4. Risk Takers and Mistake Makers
Five years back when I first got to know about Agile Manifesto, I honestly felt that what is so new about in Agile?
I’ve been improving since Age 1.
I have been communicating when I need food; either crying (baby milk) or by earning a bread.
One way or another Agile Manifesto has been here. But what has made Agile so special? And most importantly why people are not adapting Agile?
IIan has answered very well.
He has further shared his knowledge about how Facebook devs’ face the fear. There is a fear of Change, Fear of cross-functional team. Even I would say that Fear of Failure has made us to write lengthy technical documents so that we don’t leave any corners’; and we all know about how effective waterfall is!
Another fear he has talked about the Fear Of Exposure ; Some developers just like to be left alone in a corner to focus on their work and can become quite defensive about perceived regular inspection of what they are working on.
Agile emphasis on – What you make should be aligning to the Business Values. Thus, Agile and TDD goes side by side. TDD is about Test Driven Development that always force you write what is required. Agile is also the same thing about getting Business Values. Thus you will write code but only if it is required.
Fear of Making mistakes – Let me be honest here that I have been told that there should not be any bug in my code, otherwise, there is a performance concerns.
Let me be honest here again that if you are going to give me such environment that produces fear then my whole energy will drain into saving myself. I will not be any creative at all.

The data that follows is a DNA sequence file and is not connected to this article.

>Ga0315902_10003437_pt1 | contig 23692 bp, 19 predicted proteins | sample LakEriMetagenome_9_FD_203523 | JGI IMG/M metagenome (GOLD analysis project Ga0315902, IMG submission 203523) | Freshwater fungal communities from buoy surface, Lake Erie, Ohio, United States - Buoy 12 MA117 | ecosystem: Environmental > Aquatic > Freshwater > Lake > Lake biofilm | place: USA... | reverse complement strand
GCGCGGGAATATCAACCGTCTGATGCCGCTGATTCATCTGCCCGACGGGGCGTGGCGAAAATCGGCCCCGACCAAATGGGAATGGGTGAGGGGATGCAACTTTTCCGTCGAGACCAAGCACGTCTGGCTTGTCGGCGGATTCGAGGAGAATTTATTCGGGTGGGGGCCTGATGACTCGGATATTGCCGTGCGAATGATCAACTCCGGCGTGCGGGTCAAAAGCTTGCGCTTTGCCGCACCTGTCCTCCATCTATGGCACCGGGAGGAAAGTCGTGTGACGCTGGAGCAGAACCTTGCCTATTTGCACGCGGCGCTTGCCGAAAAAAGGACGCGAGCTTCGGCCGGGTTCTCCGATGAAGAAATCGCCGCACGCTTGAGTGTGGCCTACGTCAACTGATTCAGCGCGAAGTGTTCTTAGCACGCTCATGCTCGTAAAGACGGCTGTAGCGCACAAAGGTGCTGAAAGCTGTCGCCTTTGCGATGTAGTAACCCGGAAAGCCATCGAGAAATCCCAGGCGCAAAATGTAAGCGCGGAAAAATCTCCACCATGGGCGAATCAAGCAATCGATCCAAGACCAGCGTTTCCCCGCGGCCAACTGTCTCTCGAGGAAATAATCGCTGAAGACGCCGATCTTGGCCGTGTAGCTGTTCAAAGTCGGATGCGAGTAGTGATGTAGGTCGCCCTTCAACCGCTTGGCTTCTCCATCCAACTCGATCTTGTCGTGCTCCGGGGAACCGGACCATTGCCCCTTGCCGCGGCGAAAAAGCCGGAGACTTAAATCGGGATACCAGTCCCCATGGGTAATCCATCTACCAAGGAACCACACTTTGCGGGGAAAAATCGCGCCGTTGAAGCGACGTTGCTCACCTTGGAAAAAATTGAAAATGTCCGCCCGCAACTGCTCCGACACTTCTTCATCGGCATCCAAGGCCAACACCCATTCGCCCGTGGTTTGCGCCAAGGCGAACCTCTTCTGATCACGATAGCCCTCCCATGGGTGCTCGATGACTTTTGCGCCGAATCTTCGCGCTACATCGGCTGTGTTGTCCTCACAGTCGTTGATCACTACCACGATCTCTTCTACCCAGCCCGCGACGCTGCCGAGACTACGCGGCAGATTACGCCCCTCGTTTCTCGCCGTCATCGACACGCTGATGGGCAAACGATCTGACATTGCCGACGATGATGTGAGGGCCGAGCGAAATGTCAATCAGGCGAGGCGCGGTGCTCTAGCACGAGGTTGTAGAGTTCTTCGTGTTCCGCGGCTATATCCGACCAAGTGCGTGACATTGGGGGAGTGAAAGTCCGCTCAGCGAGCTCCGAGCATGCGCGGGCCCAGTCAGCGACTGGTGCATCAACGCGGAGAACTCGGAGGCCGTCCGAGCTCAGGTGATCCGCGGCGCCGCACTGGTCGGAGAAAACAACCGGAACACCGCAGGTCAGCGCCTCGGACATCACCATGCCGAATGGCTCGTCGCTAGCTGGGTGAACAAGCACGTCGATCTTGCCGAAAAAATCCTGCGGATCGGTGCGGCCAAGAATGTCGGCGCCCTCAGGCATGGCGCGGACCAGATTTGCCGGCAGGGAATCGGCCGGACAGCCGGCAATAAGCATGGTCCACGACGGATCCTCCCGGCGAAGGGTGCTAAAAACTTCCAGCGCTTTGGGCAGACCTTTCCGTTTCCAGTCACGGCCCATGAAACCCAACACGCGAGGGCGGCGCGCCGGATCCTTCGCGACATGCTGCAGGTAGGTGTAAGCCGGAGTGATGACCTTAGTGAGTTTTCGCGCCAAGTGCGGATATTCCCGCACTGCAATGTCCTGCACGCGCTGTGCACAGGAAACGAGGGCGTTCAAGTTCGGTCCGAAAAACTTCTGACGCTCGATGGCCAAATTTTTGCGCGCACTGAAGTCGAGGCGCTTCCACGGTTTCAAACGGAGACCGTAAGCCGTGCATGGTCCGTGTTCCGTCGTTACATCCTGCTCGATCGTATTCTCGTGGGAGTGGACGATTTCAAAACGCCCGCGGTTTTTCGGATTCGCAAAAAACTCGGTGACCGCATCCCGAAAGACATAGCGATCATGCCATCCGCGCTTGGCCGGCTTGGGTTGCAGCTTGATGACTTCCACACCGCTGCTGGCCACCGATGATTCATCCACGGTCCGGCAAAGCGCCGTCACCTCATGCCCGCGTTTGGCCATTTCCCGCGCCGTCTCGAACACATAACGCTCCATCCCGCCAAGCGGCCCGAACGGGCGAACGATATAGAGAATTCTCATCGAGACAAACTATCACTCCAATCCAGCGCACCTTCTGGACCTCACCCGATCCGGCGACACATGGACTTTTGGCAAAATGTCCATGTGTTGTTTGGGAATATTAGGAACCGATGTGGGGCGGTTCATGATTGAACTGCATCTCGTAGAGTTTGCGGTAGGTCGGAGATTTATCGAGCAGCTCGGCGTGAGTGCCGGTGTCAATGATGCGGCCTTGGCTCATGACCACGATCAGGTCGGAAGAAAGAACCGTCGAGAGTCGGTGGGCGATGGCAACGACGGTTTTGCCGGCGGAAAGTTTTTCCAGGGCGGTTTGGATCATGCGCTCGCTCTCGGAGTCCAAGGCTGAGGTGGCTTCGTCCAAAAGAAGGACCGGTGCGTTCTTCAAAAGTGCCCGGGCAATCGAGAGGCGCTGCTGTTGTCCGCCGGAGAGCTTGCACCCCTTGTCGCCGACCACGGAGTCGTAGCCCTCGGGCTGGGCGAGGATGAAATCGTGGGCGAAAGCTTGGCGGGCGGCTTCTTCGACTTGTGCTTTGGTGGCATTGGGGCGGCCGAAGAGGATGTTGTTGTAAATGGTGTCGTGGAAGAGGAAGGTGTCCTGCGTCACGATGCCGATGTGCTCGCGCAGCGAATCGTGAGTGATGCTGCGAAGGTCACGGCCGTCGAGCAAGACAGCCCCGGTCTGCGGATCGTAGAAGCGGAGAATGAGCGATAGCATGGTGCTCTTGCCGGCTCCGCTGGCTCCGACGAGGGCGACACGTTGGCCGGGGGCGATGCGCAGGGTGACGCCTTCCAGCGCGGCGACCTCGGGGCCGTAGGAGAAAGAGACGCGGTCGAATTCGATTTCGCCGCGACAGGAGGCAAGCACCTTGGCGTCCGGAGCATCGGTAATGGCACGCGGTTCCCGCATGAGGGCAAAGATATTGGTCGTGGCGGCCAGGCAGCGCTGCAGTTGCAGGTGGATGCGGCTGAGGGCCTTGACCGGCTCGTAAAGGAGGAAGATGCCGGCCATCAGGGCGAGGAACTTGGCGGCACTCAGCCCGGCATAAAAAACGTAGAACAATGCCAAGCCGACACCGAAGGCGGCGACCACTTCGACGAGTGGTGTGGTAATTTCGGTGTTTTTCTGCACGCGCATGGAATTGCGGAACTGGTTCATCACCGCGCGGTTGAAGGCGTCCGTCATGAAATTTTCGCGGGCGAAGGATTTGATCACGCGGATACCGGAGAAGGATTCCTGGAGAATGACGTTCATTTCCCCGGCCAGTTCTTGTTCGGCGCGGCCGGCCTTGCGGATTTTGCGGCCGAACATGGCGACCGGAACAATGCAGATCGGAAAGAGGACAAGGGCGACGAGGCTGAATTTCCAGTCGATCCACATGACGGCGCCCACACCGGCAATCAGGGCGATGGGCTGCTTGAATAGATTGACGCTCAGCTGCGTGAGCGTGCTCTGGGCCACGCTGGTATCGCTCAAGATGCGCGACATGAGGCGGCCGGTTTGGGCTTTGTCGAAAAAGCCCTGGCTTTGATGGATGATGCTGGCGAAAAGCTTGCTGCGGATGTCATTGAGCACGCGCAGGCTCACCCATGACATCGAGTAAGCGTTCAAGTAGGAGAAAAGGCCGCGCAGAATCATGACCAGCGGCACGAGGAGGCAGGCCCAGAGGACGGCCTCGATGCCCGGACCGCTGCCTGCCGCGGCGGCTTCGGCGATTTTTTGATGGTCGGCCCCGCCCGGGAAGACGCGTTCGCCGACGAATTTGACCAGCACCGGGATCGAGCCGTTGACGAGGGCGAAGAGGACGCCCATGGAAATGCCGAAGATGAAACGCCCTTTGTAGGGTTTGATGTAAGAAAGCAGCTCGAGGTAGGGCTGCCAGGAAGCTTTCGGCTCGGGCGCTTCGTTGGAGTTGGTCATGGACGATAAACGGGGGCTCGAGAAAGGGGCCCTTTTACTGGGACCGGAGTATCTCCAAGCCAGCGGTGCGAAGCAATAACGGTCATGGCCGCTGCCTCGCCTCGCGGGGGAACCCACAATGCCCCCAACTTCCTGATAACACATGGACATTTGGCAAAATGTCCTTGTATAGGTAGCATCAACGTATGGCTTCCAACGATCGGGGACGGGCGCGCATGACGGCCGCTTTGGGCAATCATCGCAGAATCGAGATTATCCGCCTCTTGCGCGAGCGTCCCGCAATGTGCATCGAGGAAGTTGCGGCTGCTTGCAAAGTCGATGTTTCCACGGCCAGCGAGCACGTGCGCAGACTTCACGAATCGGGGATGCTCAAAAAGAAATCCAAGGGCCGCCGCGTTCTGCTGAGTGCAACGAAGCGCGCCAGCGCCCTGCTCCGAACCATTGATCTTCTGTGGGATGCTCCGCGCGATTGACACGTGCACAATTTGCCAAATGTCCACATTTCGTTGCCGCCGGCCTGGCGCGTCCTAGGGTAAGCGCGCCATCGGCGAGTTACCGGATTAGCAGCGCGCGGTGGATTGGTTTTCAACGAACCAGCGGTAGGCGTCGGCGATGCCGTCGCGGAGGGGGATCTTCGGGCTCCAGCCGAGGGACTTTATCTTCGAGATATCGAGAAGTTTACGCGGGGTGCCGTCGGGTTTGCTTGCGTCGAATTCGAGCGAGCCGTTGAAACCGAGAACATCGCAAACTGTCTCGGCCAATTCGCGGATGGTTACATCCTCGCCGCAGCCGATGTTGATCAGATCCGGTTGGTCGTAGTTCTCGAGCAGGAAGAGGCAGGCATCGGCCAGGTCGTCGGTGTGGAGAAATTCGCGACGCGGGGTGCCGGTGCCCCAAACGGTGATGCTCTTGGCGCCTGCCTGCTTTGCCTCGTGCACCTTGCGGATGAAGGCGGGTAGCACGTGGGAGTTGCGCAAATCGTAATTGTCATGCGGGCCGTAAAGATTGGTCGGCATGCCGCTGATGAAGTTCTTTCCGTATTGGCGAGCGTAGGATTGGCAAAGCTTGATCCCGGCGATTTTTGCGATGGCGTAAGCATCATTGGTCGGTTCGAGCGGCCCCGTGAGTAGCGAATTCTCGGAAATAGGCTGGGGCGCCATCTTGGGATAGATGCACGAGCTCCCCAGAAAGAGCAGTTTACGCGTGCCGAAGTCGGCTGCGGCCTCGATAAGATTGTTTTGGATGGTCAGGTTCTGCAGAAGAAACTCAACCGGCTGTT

5. Some meaningful Matrix
IIan mentioned about the importance of two more matrices. These are:
Sprint Interference: That assists teams with their sprint capacity planning:
Remedial Focus: That enables team to gauge how much of their collective effort is being spent on bug-fixing as opposed to working on new requirements.
In conclusion, This book is simply a collection of breath taking truths that you have been facing in implementing Agile. There are many other good tips present in this book, such as – The Seven P’s – Proper, Prior, Planning, Prevents, Piss, Poor, Performance. However, I found that the above five points are quite interesting to read and I would like to implement this in my next Agile Journey.
And remember, you are learning, you are planning, and it is an ongoing process…
… Be Agilian, Be Productive…